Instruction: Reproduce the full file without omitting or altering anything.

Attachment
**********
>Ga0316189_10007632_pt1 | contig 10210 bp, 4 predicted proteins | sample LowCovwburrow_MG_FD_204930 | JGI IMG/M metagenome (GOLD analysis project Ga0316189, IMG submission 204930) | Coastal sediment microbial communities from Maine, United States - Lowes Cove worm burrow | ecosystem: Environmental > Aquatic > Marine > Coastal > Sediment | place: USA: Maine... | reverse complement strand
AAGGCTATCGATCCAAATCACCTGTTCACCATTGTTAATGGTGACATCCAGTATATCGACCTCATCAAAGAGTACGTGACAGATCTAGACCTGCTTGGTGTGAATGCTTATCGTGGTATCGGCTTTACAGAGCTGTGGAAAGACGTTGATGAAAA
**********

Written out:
>Ga0316189_10007632_pt1 | contig 10210 bp, 4 predicted proteins | sample LowCovwburrow_MG_FD_204930 | JGI IMG/M metagenome (GOLD analysis project Ga0316189, IMG submission 204930) | Coastal sediment microbial communities from Maine, United States - Lowes Cove worm burrow | ecosystem: Environmental > Aquatic > Marine > Coastal > Sediment | place: USA: Maine... | reverse complement strand
AAGGCTATCGATCCAAATCACCTGTTCACCATTGTTAATGGTGACATCCAGTATATCGACCTCATCAAAGAGTACGTGACAGATCTAGACCTGCTTGGTGTGAATGCTTATCGTGGTATCGGCTTTACAGAGCTGTGGAAAGACGTTGATGAAAA